Among the Living, by Jonathan Rabb

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Among the Living

Yitzhak Goldah has survived the camps and, as Jonathan Rabb’s Among the Living opens, is being welcomed by his only surviving relatives in Savannah, Georgia. Yitzhak has recovered physically, but he feels numb. He doesn’t care when his cousins suggest changing his name to Ike (to be less obviously Jewish) or working in their shoe shop. He doesn’t care much about the heat and humidity. He doesn’t even seem to care much when people ask him what “it” was like and how he survived. Among the Living has a meandering plot, but it is at its heart a story about a man rejoining the living, breathing world.

I found Among the Living much like a season of a TV show. There are connecting plot arcs to tie everything together, but the chapters tend to be episodic. In the chapters, for example, Yitzhak reluctantly goes to parties organized by his cousin Pearl or stocks the backroom at the Jesler’s shoe store. The larger plot arcs involve Abe Jesler’s poorly thought out attempt to cheat customs, the internecine conflict between Savannah’s Reform and more traditional Jews, and the sudden arrival of a woman who may or may not be his fiancée from Prague.

Among the Living has the problem of too many things stuffed into the plot. There were moments when the narrative would settle down to focus on Yitzhak’s reawakening passion for writing or his relationship with his new girlfriend. These didn’t last long enough for me, as the plot would suddenly whisk us away to show us what was happening with Abe and the other employees of the shoe store and their escalating fight with Irish dockworkers.

What interested me most about this book (and was the reason I asked for it from NetGalley) was the question of how Holocaust survivors might readjust to ordinary life. After living for years on the brink of death and terror, how does one learn to talk with people who are worried about social appearances or cope with postwar American abundance? Most of all, how does one live with the guilt of surviving when so many others died?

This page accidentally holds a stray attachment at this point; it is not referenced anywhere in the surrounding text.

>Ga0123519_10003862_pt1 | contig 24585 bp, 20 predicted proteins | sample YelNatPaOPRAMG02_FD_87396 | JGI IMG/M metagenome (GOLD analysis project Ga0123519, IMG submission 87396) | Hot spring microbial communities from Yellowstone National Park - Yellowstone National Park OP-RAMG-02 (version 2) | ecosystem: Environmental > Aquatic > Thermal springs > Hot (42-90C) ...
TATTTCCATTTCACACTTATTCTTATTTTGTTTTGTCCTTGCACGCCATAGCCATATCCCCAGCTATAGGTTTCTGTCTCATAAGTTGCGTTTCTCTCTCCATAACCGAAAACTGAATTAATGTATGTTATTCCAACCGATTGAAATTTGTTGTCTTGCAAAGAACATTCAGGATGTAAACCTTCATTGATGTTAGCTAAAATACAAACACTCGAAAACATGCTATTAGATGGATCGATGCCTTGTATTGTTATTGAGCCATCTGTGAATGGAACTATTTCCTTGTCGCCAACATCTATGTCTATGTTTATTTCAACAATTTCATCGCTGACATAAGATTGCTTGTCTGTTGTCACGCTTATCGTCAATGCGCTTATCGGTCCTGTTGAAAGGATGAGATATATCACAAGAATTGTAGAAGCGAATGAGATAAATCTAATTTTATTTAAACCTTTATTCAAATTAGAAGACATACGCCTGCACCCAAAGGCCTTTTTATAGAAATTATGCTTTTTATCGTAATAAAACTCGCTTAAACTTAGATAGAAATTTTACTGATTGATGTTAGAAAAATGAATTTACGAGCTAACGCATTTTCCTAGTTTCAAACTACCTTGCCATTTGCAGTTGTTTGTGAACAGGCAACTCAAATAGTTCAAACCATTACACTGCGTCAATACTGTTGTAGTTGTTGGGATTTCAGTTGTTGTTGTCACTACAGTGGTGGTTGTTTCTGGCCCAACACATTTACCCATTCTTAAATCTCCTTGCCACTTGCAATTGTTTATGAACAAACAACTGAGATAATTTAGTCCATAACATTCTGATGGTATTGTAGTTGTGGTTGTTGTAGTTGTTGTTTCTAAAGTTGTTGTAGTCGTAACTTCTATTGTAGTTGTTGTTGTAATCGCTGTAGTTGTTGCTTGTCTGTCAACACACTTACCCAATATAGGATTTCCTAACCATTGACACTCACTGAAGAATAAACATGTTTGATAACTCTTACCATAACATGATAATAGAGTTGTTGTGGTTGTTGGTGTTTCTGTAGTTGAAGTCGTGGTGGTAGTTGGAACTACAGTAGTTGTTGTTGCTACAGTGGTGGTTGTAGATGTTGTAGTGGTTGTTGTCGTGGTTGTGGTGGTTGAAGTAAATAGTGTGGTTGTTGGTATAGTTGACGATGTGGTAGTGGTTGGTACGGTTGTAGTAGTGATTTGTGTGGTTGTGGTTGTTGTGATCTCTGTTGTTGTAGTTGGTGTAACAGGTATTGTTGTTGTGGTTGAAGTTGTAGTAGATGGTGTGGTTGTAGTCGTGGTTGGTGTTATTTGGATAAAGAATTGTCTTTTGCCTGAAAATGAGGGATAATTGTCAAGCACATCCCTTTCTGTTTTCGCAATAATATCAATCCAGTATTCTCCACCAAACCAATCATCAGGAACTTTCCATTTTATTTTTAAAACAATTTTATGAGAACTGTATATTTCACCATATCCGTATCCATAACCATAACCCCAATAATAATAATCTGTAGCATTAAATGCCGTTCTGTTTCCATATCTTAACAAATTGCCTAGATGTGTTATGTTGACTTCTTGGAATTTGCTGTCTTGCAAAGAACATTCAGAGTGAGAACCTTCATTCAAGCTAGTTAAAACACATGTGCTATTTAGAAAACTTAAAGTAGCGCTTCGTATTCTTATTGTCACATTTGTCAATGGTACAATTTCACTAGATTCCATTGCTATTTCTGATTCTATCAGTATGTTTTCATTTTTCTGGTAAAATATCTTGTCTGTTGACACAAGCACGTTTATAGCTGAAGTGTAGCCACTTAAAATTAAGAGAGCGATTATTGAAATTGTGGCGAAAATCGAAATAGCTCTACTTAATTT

These questions are only briefly addressed in Among the Living. Yitzhak has little time for soul-searching when his cousins are aggressively pushing him to move on and become an assimilated American Jew. I shouldn’t blame a book for not being what I expected, but I can take issue with the tone of the book. Among the Living just didn’t work for me because it was trying to do so much. It was attempting to be contemplative literary fiction at the same time it was a thriller about Abe getting in over his head with violence people. The two plots never gelled enough for me to see how they were supposed to work together.

I received a free copy of this book from NetGalley for review consideration. It will be released 4 October 2016.

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